Keep in mind that normally you will not be allowed to step out of the train, the bathrooms will be locked and you’ll basically have to remain in your seat and endure the furnace that the train will have turned into (the train from Ulan-Ude to Ulaanbaatar usually leaves in the morning, gets at the border at around 1PM, stays stuck till about 9PM and finally gets to Ulaanbaatar at 4-5AM). During the whole procedure you may be asked to open your luggage, you will have to sign the Mongolian immigration card and finally your passports will be collected and handed back to you with the relative stamps.

A few words about Mongolia

Mongolia is a landlocked country with large empty steppes and one of the few places on Earth where nomadic life is still a living practice. With barely 1.7M people per square kilometre, Mongolia has the lowest population density among all sovereign countries in the world.


Ulaanbaatar, which literally means “red hero”, is the capital and the largest city of Mongolia. One of the most curious aspects about it is that it was founded in 1639 as a nomadic Buddhist monastic center but it settled permanently where it is today only in 1778. Before that, it was moved 28 times! Much of its architecture started to take shape in the 20th century during the socialist period, when most of the ger (=yurts) districts were replaced by Soviet-style blocks of flats, often funded by the USSR. UB is hence today a mix of Soviet architecture, ger settlements, Buddhist monasteries and 21st century high rises.

Getting in and Getting Out

Trains run  from Irkutsk/Ulan Ude (Russia) to UB and the journey takes about 25 hours, depending on the length of the border crossing. Trains also run from UB to the Chinese border city of Erlian/Erenhot and to Jining (Inner Mongolia) 3-4 days a week, from where you can continue down to Beijing.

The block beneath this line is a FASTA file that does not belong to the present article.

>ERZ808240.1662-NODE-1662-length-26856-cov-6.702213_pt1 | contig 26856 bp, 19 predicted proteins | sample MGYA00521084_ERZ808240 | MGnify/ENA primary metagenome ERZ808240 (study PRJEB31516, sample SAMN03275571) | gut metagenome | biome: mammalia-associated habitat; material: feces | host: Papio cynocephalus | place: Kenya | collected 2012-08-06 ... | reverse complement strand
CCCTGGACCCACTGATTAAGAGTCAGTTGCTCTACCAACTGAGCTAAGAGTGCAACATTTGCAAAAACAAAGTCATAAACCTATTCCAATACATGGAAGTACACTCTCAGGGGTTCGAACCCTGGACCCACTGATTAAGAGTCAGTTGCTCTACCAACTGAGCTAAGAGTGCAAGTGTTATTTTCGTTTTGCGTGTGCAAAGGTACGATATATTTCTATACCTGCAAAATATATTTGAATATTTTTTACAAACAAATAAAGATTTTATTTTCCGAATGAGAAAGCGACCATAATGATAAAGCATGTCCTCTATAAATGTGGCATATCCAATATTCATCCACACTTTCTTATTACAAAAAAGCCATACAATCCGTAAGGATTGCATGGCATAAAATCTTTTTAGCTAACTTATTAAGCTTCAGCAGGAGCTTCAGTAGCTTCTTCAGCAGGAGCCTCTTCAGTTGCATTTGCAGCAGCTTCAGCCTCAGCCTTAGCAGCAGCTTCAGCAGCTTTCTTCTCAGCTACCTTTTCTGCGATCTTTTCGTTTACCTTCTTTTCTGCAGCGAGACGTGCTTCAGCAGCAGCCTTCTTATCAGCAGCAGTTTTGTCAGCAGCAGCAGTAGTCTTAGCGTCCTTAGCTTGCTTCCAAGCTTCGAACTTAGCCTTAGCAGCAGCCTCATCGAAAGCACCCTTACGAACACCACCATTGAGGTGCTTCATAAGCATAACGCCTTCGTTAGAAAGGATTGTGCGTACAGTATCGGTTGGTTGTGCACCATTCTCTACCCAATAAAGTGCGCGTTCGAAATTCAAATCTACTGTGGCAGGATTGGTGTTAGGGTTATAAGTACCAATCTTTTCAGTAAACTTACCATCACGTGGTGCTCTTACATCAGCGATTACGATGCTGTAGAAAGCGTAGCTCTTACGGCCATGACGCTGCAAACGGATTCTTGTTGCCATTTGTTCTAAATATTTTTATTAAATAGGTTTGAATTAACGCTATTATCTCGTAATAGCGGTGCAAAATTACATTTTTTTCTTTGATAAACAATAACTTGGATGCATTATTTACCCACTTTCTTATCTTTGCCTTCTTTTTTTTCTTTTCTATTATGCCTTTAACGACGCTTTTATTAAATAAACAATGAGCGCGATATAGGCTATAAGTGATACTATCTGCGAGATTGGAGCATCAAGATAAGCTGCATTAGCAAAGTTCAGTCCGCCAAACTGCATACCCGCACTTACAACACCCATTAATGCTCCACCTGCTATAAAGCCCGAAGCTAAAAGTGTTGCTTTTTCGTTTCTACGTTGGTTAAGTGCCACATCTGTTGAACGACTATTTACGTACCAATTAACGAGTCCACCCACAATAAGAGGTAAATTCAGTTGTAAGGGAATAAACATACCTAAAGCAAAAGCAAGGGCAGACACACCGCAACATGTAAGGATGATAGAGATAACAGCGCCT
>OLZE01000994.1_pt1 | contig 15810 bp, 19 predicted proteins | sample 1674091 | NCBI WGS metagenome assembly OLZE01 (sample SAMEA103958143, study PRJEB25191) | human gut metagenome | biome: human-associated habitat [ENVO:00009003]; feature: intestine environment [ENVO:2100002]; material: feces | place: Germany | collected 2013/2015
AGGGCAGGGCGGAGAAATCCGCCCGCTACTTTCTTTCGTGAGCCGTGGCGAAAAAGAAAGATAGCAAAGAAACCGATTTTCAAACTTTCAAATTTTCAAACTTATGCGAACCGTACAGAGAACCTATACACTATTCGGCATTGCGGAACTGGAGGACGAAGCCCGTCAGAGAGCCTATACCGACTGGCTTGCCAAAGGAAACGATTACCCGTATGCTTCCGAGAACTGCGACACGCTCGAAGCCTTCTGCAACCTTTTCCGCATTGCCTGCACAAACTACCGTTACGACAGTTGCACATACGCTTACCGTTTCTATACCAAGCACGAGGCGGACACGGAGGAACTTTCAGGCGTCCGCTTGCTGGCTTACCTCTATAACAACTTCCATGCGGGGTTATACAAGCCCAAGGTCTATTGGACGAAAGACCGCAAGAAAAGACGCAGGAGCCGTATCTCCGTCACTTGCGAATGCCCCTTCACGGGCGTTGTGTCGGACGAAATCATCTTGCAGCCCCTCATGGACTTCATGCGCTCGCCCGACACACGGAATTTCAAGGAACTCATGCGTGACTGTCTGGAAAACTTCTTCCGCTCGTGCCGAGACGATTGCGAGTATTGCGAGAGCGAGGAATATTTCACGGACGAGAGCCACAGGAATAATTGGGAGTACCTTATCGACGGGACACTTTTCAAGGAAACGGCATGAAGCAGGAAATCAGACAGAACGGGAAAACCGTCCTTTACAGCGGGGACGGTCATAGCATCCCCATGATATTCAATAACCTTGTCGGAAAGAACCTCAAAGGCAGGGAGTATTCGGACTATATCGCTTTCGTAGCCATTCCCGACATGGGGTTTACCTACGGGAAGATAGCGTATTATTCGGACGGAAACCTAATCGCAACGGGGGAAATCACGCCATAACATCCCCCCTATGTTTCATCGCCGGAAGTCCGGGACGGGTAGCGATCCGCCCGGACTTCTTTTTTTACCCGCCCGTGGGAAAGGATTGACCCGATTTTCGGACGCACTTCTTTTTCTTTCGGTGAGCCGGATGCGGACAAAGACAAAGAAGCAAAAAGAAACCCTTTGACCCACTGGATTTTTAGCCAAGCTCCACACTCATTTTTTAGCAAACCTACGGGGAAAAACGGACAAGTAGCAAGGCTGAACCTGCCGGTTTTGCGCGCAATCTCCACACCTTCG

Getting around

Taxis are cheap, although foreigners usually get overcharged. Besides the official ones, it is a fairly established practice for  non-marked private cars to pull over to pick up passengers. So don’t be surprised if a car just stops and offers a ride, it is often the fastest way for you to get where you need to go. Just remember to negotiate the fare in advance (should be around 800 Tenge per km).

Walking is also an option since the city center is quite compact. Most attractions are located close to Peace Avenue, the city’s main horizontal avenue.

Keep in mind that finding specific locations by address can be challenging because locals usually identify places by their nearest landmark instead of by their street name. Sometimes they don’t even know the names of the streets, so try to ask them about places rather than only showing them written addresses.


  • Chinggis Khan Square (also known as Sukhbaatar Square) is one of the largest squares in Asia and has an equestrian statue of the 1921 revolution hero Sükhbaatar, and a  statue of Chinggis Khaan and his sons.
  • Zaisan Memorial. It’s a small hill located in the southern part of the city with a huge communist-era monument on its top. It represents the Russian and Mongolian heroes who fought together during WWI and WWII. Today it’s a popular spot where you can get a view over the whole city. There’s also a huge golden Buddhist statue at the bottom.
  • The State Department Store. Locally known as Ike Delguur (= “mega shop”) is one of the largest outlets for imported goods, grocery store and souvenir shops.
  • Gandan Monastery. It’s an ancient Tibetan complex that hosts a 26 meter tall golden statue of Avalokitesvara.